Aooowww — Woo! Jack Nicholson summons his inner dog — and dons the makeup and scary contact lenses — to go the Larry Talbot route. Unfortunately, his moon-howling nighttime life isn’t as interesting as the dog-eat-dog infighting in the publishing house where he works – where feral instincts and sharp lupine senses are a major aid to ‘getting a leg up’ on the competition. I know, cheap metaphors are the ruin of promising writers.
1994 / Color / 1:85 widescreen / 125 min. / Street Date November 20, 2017 / £14.99
Starring: Jack Nicholson, Michelle Pfeiffer, James Spader, Kate Nelligan, Christopher Plummer, Richard Jenkins, Eileen Atkins, David Hyde Pierce, Om Puri, Ron Rifkin, Prunella Scales, David Schwimmer, Michael Raynor.
Cinematography: Giuseppe Rotunno
Film Editor: Sam O’Steen
Production Design: Bo Welch, Jim Dultz
Makeup Effects: Rick Baker
Original Music: Ennio Morricone
Written by Jim Harrison, Wesley Strick
Produced by Douglas Wick
Directed by Mike Nichols
I think my mother took an instant disliking to Jack Nicholson because of his cat-that-ate-the-canary smile, a dirty, hungry grin that indeed seemed ‘hungry like the wolf.’ That element of danger, not knowing what a Nicholson character would do or say, is part of what made the actor’s career. In the middle ’90s Nicholson’s was on a healthy roll of okay pictures, and every few seasons a real winner role would come along to put him back on top again. 1994’s Wolf is not one of those pictures, but it is a fun departure from more serious parts. We also secretly think that Jack Nicholson loves monster movies, which didn’t hurt back in the 1950s when he was kicking around trying to get either an acting or writing career going with Roger Corman.
But Wolf was a gilt-edged project from the beginning — with the top director Mike Nichols interested the script went right to the elites of the business. As with any other Nichols project the casting is impeccable. So is everything else in this beautiful production, shot by Giuseppe Rotunno and edited by Sam O’Steen, with music by Ennio Morricone. Working for Mike Nichols was a coveted honor. If the director of Who’s Afraid of Virgina Woolf wanted to make a movie about earwax, the best in the business would have lined up for a chance to collaborate with him.
Nichols did difficult book adaptations, goofy comedies and even a science fiction movie, but nothing so plain as a normal genre exercise. Jack Nicholson as a werewolf? It doesn’t necessarily sound like a bad idea. The wolfman subgenre had been moribund since the revisionist The Howling from about fifteen years before. Joe Dante, John Sayles and Terence H. Winkless reinvented the werewolf formula with self-referential observations and wicked comedy — acknowledging that the audience already knew the drill regarding wolf bites and silver bullets.
Way into the 1990s, with cynical-hip Quentin Tarantino movies knocking at the door, a new werewolf movie would have to bring something entirely fresh to the table, something to make us see a familiar movie monster in an entirely new light. It doesn’t happen often. David Cronenberg thrilled us this way with his re-think of The Fly, and Guillermo Del Toro has done the same for The Creature from the Black Lagoon with his new The Shape of Water. We knew Mike Nichols as a fine purveyor of drama and comedy, but not necessarily someone to reupholster such a known quantity.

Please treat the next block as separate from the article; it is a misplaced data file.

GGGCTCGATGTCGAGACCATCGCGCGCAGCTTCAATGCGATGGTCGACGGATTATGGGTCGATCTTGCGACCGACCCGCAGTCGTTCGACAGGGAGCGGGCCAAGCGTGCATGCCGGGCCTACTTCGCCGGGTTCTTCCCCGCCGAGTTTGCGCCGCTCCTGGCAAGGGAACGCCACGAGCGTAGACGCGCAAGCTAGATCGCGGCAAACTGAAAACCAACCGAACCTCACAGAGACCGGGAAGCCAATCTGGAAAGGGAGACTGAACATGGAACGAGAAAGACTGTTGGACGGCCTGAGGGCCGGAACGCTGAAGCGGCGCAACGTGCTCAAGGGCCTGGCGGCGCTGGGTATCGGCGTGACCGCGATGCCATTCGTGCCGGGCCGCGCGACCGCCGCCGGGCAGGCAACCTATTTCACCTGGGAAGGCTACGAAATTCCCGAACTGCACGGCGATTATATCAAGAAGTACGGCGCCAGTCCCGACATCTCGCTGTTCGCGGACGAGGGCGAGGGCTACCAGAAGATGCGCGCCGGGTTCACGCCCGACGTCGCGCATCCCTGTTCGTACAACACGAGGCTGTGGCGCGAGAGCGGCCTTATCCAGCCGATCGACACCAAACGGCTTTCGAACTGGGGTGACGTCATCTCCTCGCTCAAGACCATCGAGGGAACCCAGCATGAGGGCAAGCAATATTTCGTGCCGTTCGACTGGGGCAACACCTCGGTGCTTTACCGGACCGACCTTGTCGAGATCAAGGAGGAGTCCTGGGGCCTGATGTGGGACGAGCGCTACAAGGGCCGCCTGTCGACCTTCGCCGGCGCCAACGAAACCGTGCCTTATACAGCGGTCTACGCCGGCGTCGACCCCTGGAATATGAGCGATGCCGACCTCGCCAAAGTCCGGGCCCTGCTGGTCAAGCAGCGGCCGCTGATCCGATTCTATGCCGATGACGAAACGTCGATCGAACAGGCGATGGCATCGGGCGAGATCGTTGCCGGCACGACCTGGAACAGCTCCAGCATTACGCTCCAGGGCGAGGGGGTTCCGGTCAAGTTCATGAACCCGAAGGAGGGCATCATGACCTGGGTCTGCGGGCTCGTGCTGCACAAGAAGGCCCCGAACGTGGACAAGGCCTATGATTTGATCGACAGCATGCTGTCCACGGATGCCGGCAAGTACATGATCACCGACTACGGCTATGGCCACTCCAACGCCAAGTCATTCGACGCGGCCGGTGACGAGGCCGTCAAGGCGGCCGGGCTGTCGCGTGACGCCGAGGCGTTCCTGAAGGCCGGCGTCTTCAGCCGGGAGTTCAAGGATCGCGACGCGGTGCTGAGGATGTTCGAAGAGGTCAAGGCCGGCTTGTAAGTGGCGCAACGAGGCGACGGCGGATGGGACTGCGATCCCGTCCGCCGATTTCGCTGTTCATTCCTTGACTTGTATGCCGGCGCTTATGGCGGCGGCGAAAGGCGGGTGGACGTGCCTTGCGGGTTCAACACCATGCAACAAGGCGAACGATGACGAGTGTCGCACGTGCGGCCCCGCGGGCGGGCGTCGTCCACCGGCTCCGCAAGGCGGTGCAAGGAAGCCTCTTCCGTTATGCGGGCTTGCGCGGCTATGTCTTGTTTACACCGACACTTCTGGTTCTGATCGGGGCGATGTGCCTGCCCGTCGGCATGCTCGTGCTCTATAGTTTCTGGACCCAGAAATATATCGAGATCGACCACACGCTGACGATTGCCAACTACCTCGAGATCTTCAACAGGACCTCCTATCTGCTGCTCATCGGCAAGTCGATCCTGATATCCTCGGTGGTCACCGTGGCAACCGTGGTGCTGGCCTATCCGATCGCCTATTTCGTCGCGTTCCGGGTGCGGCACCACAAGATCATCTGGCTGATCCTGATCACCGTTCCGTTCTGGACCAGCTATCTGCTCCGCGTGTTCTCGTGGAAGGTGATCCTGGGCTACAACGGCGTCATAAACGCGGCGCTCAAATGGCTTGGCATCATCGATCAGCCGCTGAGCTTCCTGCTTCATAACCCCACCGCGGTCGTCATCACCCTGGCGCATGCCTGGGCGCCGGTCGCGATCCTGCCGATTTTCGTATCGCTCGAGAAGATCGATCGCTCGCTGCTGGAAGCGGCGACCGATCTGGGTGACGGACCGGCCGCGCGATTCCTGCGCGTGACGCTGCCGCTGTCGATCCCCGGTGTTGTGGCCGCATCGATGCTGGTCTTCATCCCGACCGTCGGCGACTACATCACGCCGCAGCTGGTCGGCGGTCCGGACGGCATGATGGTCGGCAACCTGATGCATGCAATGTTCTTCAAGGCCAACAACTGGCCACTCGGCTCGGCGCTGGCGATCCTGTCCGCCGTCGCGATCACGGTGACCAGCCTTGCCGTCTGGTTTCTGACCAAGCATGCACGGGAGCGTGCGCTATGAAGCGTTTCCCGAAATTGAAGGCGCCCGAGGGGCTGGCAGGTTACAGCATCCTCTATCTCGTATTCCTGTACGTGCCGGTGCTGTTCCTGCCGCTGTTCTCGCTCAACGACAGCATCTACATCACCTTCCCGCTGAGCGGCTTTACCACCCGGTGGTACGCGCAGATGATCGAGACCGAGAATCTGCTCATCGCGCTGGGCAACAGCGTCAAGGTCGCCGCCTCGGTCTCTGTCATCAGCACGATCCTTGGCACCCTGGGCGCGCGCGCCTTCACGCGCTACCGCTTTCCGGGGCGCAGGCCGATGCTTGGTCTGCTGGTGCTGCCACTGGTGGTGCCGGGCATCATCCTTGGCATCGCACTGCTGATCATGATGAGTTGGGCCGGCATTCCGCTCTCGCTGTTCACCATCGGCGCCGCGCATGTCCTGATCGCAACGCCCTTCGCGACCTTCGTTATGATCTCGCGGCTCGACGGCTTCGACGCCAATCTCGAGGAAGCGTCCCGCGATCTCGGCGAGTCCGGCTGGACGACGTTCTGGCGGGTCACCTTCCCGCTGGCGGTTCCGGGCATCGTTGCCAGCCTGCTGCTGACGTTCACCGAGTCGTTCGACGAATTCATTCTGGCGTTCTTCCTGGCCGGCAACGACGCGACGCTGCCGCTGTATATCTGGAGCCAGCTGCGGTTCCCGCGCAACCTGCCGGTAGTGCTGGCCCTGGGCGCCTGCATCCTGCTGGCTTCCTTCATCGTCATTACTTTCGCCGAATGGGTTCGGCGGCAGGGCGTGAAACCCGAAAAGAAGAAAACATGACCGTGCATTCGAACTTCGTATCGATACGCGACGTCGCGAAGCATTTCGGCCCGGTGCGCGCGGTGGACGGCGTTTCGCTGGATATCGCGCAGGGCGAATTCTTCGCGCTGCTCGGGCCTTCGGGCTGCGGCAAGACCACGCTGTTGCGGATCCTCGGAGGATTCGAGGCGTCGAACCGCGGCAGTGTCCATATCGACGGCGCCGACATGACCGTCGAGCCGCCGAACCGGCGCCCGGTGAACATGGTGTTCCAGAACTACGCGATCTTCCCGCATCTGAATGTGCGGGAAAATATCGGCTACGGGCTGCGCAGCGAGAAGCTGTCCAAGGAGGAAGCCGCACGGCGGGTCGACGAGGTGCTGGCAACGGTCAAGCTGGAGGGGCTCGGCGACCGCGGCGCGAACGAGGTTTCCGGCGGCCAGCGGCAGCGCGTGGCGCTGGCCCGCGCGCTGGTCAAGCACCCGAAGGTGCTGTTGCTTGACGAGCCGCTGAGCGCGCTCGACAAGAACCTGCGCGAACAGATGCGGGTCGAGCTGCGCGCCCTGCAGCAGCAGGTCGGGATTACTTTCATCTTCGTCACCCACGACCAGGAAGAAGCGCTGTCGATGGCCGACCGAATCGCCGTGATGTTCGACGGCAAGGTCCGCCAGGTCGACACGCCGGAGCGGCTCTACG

Much of Wolf goes in a great direction by contrasting the feral instincts of a wolf-monster to the take-no-prisoners game of high stakes careerism. Will Randall (Jack Nicholson) is a top book editor for the stately publishing house of Raymond Alden (Christopher Plummer). Will knows his job is shaky simply because of his age; Alden demands not the best, but the trendiest staff below him, and although there’s nobody more experienced, opinionated or tasteful than Will, he’s not all that easy to control. On his way back from signing a major author in New Hampshire, Will is bitten by a wolf and sees a group of wolves by the roadside. His doctor (Ron Rivkin) dismisses this claim, as there are no longer any wolves in the U.S. While nursing his hurt hand — a wound that grows unexpected hairs — Will gets more bad news. Alden gleefully reports that his subordinate Stewart Swinton (James Spader) has stolen his job, and Will finds out that his brown-nosing subordinate has also won the affections of his wife, Charlotte (Kate Nelligan). But Will doesn’t take the setback lying down. He feels changed — not only has he more energy, his senses have become more acute, and even his vision has improved. He also strikes up a relationship with Alden’s rebellious daughter, Laura (Michelle Pfeiffer). Will manages to turn the tables on the slimy, disloyal Swinton just as other problems crop up — murderous problems of a lycanthropic nature.
Wolf works up a fine conflict — we initially love the cutthroat competition between Nicholson’s principled Randall and James Spader’s odorous Swinton (Swine, get it?). But the two ideas don’t mesh as well as they should. The struggle for power in the publishing house is terrific: Will tries not to show his anxiety, and Swinton wields pure flattery to suck up to Alden and various authors. Plummer’s Alden knows from the get-go that Swinton is a complete snake, but he thinks the struggle between his subordinates is amusing.
The business chicanery is accurate enough – Will Swinton has no shame whatsoever. When Will regains the high ground, the craven usurper Swinton has the gall to try to cozen him again with pleas of helplessness. The only other movies I can think of that match this kind of corporate treachery are Shattered Glass and The Informant! The only real justice for Swinton would be a firing squad. In the movie’s most interesting, original and satisfying scene, Will symbolically retaliates against Swinton with the kind of Alpha-Male gesture that any wolf pack would understand — he urinates on the punk in the men’s room, ‘marking his territory.’
It’s a great scene because it seems true — if in real life somebody tried to f___ over Jack Nicholson the way Swinton does Randall, we could see Nicholson doing the exact same thing.